To the individual filmmaker it is a daunting task of starting from zero and trying to maximize their impact with very limited funds. Do you focus on a narrow geographical area and build on that? Or do you spread your efforts widely and hope people pop up to support you moving forward? How do you get YOUR film to stand out from all the others, when phrases like “it’s not a movie, it’s a movement,” or “it’s a film you can really bring your nonbelieving fans to” are being used on almost every film? Further, how do you act as a salesperson for your project, without sounding like a salesperson. That is one of the advantages of a Regional Movie Ministry (RMM). We are there long term – not just for one project. The first time we talked to a pastor or church group they might see us as giving a sales pitch, but after 5 years they know we are there to share information. If they don’t express interest in a particular film, they know we respect their decision, and they respect our ministry to listen the next time we have another film to share.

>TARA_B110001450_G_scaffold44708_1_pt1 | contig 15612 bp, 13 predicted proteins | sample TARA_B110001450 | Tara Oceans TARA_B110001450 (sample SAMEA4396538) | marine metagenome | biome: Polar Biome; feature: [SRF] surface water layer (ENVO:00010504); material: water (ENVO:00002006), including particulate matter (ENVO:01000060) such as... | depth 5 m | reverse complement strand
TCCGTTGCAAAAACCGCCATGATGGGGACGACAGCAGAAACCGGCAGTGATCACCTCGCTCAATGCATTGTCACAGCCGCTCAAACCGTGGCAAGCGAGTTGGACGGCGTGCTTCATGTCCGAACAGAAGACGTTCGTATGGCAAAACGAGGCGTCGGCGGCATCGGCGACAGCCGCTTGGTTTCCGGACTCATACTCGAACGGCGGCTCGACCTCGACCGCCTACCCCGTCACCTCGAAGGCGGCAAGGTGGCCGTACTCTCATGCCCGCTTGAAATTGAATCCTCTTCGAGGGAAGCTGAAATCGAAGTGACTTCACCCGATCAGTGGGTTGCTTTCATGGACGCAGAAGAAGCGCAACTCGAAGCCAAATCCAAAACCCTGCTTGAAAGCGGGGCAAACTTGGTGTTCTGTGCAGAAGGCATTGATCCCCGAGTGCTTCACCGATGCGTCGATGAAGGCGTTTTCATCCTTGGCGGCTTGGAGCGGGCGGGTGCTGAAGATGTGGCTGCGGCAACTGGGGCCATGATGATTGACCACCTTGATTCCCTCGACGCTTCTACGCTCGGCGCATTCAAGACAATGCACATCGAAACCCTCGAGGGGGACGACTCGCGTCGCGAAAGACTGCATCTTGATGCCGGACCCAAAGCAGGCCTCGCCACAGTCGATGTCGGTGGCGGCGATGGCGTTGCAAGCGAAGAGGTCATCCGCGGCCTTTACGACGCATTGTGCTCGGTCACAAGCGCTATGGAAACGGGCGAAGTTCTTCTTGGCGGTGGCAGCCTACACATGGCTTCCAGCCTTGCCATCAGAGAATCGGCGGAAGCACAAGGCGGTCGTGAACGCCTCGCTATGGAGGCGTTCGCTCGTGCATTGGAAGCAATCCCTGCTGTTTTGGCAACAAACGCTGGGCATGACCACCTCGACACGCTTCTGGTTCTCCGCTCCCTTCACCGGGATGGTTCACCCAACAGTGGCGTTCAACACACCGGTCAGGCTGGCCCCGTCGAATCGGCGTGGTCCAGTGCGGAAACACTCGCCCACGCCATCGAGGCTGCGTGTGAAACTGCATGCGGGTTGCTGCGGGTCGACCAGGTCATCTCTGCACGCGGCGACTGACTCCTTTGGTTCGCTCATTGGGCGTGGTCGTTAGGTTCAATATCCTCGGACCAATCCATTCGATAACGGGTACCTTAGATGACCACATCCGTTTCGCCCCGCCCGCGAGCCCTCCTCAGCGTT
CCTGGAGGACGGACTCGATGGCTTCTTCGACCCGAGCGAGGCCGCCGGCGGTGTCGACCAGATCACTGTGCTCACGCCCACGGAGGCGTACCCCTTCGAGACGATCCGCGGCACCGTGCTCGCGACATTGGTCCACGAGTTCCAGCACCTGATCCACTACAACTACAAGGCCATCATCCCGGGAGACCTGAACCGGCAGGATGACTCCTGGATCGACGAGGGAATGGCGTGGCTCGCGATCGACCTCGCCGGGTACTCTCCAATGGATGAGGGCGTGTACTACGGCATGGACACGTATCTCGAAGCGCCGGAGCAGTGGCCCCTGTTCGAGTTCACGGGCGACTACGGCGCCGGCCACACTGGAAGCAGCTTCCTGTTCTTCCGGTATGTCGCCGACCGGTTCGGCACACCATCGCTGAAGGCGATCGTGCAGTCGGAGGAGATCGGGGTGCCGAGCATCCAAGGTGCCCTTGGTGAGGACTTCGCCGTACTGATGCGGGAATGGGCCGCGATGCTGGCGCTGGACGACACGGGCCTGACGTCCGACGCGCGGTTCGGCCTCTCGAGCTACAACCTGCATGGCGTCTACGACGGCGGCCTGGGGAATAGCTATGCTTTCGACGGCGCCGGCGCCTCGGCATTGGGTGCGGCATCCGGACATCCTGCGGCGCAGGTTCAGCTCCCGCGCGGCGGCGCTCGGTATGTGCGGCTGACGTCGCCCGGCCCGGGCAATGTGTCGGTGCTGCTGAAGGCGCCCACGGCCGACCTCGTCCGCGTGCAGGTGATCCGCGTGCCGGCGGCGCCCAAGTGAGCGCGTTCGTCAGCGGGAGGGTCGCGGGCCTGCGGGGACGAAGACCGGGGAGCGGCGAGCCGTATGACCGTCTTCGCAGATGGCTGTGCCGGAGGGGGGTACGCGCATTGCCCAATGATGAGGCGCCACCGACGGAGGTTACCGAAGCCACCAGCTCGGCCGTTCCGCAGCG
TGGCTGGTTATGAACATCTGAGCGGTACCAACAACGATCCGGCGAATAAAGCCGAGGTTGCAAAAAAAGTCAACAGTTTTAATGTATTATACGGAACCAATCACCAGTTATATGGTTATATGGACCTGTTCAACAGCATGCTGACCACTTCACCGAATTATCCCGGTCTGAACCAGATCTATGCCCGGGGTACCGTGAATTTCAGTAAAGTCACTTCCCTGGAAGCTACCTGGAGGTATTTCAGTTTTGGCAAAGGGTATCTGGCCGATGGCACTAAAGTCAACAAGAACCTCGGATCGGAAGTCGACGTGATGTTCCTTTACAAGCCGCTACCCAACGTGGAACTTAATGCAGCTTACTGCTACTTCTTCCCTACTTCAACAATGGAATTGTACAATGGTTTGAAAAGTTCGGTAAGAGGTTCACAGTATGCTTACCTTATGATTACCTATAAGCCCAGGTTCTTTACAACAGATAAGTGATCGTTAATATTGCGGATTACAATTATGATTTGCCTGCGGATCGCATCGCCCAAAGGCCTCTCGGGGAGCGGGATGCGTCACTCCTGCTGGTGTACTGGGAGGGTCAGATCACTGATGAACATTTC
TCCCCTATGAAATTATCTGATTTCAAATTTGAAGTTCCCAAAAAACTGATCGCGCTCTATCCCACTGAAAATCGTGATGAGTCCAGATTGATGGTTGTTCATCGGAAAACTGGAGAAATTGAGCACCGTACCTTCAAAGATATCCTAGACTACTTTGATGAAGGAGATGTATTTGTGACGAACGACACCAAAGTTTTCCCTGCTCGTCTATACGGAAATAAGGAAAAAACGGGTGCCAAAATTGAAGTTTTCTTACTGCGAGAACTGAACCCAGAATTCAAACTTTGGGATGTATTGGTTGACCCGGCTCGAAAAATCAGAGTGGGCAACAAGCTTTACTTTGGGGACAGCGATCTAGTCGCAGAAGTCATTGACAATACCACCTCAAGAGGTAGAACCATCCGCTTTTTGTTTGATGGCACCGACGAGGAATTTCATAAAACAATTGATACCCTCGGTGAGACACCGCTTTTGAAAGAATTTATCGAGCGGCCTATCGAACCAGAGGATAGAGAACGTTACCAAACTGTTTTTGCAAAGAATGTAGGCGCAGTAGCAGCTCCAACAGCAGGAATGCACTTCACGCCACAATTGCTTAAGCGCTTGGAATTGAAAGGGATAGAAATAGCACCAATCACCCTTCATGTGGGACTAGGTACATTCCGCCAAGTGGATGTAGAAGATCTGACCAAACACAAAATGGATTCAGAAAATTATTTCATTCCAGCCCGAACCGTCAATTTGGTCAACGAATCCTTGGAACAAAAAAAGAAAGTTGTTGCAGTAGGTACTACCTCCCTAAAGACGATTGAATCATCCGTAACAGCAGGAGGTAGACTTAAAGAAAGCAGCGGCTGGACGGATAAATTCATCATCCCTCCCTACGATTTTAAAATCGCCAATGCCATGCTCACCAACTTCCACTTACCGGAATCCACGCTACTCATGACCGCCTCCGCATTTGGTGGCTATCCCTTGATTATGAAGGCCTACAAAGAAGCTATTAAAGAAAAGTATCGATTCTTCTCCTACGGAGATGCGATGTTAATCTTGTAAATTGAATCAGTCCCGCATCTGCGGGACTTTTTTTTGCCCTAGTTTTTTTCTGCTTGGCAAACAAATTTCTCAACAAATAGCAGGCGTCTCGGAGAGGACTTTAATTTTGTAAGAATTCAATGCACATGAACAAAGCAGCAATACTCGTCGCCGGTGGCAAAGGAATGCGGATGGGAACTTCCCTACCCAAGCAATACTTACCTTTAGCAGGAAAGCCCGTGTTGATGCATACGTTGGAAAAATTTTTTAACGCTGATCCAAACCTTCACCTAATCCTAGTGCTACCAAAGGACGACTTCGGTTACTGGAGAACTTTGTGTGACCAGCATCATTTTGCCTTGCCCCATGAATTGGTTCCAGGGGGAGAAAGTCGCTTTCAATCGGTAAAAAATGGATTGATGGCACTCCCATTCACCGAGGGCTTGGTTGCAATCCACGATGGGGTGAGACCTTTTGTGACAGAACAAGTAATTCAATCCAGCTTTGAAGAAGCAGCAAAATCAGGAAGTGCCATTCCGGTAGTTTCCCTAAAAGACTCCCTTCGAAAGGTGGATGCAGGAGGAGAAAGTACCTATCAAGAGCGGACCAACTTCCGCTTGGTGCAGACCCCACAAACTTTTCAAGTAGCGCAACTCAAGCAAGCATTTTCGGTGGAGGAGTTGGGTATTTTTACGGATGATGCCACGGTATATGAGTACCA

How can indie filmmakers and regional movie ministries work together?